Are you about to do your taxes, Freelancer friend? Read this post first and find out if you are able to deduct expenses for your home office. The IRS sets a high bar for this deduction, but if you pass the qualifiers, it’s all yours. Tele-commuters and outside sales reps might also deduct home office expenses.
1. The space must be used exclusively and regularly for business purposes only and not for your personal life. The space must be used regularly for business and not just a few times a year. Those who live in small apartments are at a disadvantage because no room can be consigned to business only. However if you use the space regularly for business, it is not necessary to partition it off to demonstrate that you have established a separate workstation. A desk in a corner of a room qualifies as a workstation, along with a “border” of a few square feet. Outside sales reps who must store product samples and marketing collateral at home can also include storage space square footage in the home office deduction.
2. Does your home office exist primarily for your convenience, or for the convenience of your employer or clients? If your employer or clients have provided a location at which you may regularly conduct business, then you are not allowed to deduct home office expenses. To take the deduction, you must have no other work space available (you and your computer at Starbucks is not a disqualification). Employees and independent contractors may have to give documentation to the IRS. A letter from the employer stating that there is no office space provided for you and/or receipts for un-reimbursed business expenses and supplies will suffice.
3. If you have more than one home-based business, all businesses must meet the first two tests: you cannot have any office space made available to you by a client or employer and you must devote that space exclusively and regularly to business. If any entity for whom you work provides regular office space for you, then you are not allowed to claim the home office deduction and it’s an all or nothing proposition. However, disqualification from the home office deduction does not mean you cannot deduct other business expenses. You are still eligible to file Schedule C (Freelancers/Independent contractors) or Form 2106 (outside sales reps and other employees) to deduct other un-reimbursed expenses incurred while doing business.
Are you ready to complete Form 8829 Expenses for Business Use of Your Home? To get started, measure the number of square feet used at home exclusively for business purposes (maybe measuring storage closets and the area of your desk, plus a “reasonable” border, instead of an entire room) and divide that number by the total square feet in your home. If your office is 12′ x 12′, you have 144 square feet of office space. Let’s say your apartment has 750 square feet of space. Divide the area of your office by the area of your apartment: 144/750 equals 0.192, or 19.2%.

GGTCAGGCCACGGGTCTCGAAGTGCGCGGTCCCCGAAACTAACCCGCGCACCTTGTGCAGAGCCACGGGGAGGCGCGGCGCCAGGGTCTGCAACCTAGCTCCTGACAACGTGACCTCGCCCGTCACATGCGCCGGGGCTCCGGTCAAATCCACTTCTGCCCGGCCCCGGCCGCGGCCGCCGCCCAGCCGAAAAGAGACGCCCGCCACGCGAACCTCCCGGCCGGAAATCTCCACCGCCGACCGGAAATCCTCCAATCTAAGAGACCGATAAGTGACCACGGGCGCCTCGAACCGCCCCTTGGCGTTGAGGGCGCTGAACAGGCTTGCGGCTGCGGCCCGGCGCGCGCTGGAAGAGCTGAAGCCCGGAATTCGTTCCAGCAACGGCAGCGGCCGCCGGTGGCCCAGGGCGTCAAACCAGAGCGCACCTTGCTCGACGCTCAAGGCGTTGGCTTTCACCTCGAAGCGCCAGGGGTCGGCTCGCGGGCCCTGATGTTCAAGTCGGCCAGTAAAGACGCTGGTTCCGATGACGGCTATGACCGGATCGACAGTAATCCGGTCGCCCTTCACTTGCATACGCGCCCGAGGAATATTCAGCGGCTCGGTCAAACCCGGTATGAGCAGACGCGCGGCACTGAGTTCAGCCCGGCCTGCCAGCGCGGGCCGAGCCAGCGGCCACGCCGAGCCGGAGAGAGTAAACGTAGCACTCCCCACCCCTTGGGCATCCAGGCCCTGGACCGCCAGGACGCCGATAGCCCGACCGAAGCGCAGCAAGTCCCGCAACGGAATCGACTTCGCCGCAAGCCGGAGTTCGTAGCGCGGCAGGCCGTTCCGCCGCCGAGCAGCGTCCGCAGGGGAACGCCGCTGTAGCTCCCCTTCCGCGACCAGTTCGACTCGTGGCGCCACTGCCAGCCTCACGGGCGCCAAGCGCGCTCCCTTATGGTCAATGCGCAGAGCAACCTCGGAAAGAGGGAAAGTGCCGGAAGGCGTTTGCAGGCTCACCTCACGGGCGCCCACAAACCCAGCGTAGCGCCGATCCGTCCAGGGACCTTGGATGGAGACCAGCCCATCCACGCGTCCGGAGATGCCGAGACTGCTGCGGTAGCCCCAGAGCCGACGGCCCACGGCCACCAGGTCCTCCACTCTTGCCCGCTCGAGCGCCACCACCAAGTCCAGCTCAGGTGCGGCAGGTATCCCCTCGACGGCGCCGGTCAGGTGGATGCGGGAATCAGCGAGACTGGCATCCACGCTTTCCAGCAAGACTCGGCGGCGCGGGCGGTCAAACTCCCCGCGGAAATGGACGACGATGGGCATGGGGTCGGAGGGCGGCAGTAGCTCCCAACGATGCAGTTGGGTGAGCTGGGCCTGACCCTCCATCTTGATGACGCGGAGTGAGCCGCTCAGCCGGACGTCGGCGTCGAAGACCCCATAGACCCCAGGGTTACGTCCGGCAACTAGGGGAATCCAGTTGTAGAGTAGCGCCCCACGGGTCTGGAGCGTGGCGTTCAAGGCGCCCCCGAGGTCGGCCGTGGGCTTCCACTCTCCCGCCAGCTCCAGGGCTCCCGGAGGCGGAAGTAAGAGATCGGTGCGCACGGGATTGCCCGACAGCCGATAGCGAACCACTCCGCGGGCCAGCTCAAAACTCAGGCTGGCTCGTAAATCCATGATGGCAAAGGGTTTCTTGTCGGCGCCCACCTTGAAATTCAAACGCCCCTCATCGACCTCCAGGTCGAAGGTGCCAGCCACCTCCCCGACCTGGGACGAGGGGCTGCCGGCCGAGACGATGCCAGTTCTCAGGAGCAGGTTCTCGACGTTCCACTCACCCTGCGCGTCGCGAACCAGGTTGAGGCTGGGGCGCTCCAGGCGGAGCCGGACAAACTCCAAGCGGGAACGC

That figure represents the percentage of your home that is devoted to business, the percentage of the year’s home expenses you may charge off to the business and deduct. There are direct expenses and indirect expenses to calculate. The fraction applies to indirect expenses, i.e. the total year’s utilities, rent/mortgage, taxes, home insurance, etc. For example, if you spent $800.00 on last year’s electricity, you may deduct 19.2 % x $800.00 or $153.60 for that category. Expenses incurred solely for the benefit of your workstation are the direct expenses. Office supplies, postage and office furniture are direct expenses. Add your direct and indirect expenses.
The final test is, does your home office deduction exceed the revenue generated/income? Your home office deduction cannot exceed the money generated. So if your business earned $1000.00 and your home office deduction adds up to $1200.00, you may only claim $1000.00 for your home office deduction. But that extra expense does not get wasted. You may carry it forward to add to a future home office deduction in a year when revenue exceeds expenses.
The bottom line Form 8829 number is recorded on Schedule C (Freelancers /Independent contractors) or Form 2106 and Schedule A (outside sales reps and other employees). Employees must itemize deductions (hence Schedule A), to which the home office deduction is added to other un-reimbursed business expenses and all other Schedule A deductions. Those deductions must exceed 2% of your adjusted gross income. For more detailed information specific to your situation, speak with an accountant or tax attorney.
Thanks for reading,